Empowerment (Emancipation) We encourage those below us to take action and support them if they make mistakes. We employ stewardship delegation, explaining what we want to be accomplished and allowing flexibility in how it is accomplished.

Teamwork (XP: Communication, Feedback, Respect; Scrum: Openness, Commitment Respect; Agile business people and developers) Submariners have traditionally worked as a team because a mistake by one person can mean disaster for all. We work as a team, not undercutting each other. The chain of command is obligated to implement mechanisms that encourage and reward teamwork. We back each other up in a positive way.

Openness (scrum, modern agile) We exercise participative openness: freedom to speak one’s mind. Additionally, we exercise reflective openness, which leads to looking inward. We challenge our own thinking. We avoid the trap of listening to refute.

Timeliness (Agile: early and continuous delivery, working software frequently) Timeliness means we do things on time: start work on time, qualify on time, are ready to start evolutions and drills on time, and get to rendezvous points on time. Timeliness also recognizes that accomplishing most things faster is better and that working to reduce inherent delays and time lags results in a more effective organization.

Getting “There” – Instituting the Leader-Leader Model

Marquet outlines a method for moving out of the archaic command and control paradigm to a modern model of leadership at every level.


  • Find the genetic code for control and rewrite it.
  • Act your way to new thinking.
  • Short, early conversations make efficient work.
  • Use “I intend to . . .” to turn passive followers into active leaders.
  • Resist the urge to provide solutions.
  • Eliminate top-down monitoring systems.
  • Think out loud (both superiors and subordinates).
  • Embrace the inspectors.


  • Take deliberate action.
  • We learn (everywhere, all the time).
  • Don’t brief, certify.
  • Continually and consistently repeat the message.
  • Specify goals, not methods.


  • Achieve excellence, don’t just avoid errors.
  • Build trust and take care of your people.
  • Rely on your legacy as inspiration.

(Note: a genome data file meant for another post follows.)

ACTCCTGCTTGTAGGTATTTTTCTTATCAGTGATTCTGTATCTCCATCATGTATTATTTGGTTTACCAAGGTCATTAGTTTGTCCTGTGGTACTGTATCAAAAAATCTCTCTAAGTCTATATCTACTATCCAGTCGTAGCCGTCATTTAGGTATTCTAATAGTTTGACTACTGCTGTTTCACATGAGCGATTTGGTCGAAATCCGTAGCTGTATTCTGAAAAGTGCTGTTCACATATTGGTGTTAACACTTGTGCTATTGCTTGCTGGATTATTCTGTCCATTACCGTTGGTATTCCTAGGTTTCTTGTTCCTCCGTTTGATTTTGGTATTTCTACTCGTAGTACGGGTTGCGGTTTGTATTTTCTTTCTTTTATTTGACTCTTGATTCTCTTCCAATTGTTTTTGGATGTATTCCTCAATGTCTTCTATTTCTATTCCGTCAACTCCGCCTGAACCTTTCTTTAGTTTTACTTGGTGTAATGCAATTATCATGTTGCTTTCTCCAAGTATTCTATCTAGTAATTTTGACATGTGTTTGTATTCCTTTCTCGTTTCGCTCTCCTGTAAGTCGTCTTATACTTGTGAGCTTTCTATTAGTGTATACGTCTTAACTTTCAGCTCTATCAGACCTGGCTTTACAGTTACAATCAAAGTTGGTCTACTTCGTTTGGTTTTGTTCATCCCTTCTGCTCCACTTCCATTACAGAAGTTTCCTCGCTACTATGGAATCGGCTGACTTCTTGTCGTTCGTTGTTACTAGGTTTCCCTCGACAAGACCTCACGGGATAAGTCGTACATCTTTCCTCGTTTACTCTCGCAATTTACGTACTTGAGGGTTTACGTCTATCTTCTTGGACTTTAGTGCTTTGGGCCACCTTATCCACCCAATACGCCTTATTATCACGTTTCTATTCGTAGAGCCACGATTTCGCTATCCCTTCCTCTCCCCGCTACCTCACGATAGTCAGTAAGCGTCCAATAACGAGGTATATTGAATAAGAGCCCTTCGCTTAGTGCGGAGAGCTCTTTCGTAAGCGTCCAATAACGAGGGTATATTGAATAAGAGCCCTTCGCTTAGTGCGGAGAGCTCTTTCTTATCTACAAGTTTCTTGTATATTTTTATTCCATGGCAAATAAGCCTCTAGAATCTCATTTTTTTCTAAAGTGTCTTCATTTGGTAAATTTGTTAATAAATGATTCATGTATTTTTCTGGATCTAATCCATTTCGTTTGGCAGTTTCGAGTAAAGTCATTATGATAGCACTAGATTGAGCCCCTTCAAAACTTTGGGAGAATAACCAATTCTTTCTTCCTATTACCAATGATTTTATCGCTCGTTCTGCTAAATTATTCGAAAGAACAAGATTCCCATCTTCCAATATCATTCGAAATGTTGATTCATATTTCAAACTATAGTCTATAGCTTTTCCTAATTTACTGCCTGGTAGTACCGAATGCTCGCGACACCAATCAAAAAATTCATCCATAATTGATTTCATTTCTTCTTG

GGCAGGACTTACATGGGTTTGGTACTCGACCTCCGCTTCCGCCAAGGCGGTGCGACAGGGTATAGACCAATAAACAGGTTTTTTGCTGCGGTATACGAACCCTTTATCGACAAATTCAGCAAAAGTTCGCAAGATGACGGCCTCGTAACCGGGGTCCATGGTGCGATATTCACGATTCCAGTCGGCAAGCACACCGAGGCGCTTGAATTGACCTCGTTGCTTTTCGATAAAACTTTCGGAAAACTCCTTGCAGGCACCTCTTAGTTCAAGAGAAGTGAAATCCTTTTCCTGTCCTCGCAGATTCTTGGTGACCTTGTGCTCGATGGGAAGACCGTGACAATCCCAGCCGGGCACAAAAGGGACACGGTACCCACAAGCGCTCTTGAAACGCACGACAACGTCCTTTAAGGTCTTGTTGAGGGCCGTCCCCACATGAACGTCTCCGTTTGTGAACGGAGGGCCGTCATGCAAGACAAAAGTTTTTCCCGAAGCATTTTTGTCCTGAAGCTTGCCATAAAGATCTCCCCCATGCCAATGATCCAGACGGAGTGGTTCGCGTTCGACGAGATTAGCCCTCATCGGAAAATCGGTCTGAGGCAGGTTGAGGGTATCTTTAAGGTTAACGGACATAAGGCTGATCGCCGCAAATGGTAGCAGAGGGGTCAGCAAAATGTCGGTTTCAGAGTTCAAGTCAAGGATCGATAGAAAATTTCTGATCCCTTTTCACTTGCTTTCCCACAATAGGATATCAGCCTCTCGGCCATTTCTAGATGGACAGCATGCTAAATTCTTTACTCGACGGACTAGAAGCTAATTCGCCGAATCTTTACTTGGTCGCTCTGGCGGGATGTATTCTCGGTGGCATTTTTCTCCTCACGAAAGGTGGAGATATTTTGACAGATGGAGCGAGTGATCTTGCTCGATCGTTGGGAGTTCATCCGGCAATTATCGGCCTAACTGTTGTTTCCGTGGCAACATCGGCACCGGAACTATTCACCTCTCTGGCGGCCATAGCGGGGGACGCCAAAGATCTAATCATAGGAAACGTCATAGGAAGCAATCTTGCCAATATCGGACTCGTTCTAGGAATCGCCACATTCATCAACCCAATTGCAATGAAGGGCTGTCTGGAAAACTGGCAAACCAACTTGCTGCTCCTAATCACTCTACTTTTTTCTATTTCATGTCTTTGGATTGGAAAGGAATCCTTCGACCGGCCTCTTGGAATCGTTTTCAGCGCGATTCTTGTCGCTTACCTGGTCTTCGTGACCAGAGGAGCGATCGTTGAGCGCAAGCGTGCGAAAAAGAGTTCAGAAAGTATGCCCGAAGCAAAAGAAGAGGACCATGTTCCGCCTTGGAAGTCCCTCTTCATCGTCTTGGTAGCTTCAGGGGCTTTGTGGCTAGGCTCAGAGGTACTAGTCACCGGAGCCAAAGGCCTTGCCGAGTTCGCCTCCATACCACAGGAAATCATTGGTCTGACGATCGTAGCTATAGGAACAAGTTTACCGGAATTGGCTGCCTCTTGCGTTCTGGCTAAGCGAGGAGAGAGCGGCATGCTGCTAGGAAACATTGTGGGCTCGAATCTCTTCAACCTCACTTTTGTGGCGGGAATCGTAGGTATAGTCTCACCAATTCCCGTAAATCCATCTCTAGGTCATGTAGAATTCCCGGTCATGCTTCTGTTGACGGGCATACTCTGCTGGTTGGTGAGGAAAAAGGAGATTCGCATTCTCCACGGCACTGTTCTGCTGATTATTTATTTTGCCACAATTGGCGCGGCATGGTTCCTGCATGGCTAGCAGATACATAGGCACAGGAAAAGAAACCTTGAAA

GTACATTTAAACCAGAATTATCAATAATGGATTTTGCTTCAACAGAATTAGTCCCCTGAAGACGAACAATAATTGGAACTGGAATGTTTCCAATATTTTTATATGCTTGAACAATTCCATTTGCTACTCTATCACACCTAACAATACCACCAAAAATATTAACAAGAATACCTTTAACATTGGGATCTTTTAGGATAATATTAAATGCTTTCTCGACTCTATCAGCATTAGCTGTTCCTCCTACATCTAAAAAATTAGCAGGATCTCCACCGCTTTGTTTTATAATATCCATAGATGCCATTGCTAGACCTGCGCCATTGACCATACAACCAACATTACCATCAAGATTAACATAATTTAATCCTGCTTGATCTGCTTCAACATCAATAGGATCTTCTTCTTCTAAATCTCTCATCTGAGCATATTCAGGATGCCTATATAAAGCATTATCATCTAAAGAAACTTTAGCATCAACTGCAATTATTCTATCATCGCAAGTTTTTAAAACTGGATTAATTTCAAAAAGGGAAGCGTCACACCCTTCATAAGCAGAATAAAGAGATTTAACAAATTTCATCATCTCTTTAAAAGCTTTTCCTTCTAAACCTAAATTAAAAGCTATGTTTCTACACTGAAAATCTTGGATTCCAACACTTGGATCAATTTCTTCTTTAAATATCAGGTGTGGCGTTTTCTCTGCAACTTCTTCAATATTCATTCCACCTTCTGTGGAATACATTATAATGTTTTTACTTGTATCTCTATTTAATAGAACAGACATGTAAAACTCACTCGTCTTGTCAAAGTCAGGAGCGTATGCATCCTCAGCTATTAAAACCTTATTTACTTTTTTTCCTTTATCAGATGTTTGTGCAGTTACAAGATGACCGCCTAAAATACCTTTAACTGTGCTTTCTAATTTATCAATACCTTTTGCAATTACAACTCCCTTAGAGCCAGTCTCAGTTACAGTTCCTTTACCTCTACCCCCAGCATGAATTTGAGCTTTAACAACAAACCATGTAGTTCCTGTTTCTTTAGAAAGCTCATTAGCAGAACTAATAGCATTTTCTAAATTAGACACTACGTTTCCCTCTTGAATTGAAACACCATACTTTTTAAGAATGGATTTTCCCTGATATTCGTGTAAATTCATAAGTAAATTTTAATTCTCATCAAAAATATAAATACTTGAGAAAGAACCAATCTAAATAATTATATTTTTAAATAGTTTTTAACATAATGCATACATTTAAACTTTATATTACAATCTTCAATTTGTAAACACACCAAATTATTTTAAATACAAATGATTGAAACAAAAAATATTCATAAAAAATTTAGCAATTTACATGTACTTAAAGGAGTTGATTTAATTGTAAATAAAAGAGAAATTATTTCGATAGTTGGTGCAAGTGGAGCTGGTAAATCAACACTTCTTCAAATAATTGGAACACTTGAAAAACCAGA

• Put in place guiding principles for decision criteria.
  • Use immediate recognition to reinforce desired behaviors.
  • Begin with the end in mind. Encourage a questioning attitude over blind obedience.

Approaching Excellence…

  • First, identify where excellence is created in our company.
  • Then, figure out what decisions the people responsible for the interfaces need to make in order to achieve excellence.
  • Finally, understand what it would take to get those employees to be able to make those decisions. This typically requires an intersection of the right technical knowledge, a thorough understanding of your organization’s goals, authority to make the decision, and responsibility for the consequences of the decisions made.

Grab the book for a deeper dive. (Sorry, I could not resist the pun.)

Don’t Empower, Emancipate!

I had the opportunity to speak with Captain Marquet. At the close of our conversation, we teased apart the difference between empowering and emancipating – a powerful distinction.



With emancipation, we are recognizing the inherent genius, energy, and creativity in all people, and allowing those talents to emerge.

We realize that we don’t have the power to give these talents to others, or “empower” them to use them, only the power to prevent them from coming out.

Emancipation results when teams have been given decision-making control and have the additional characteristics of competence and clarity.

You know you have an emancipated team when you no longer need to empower them. Indeed, you no longer have the ability to empower them because they are not relying on you as their source of power.

Ya think if intent based leadership worked in a billion dollar tube 400 meters under the sea, you might be able to get it to work in your organization?

Share the results of your experiments… I’d love to learn from them…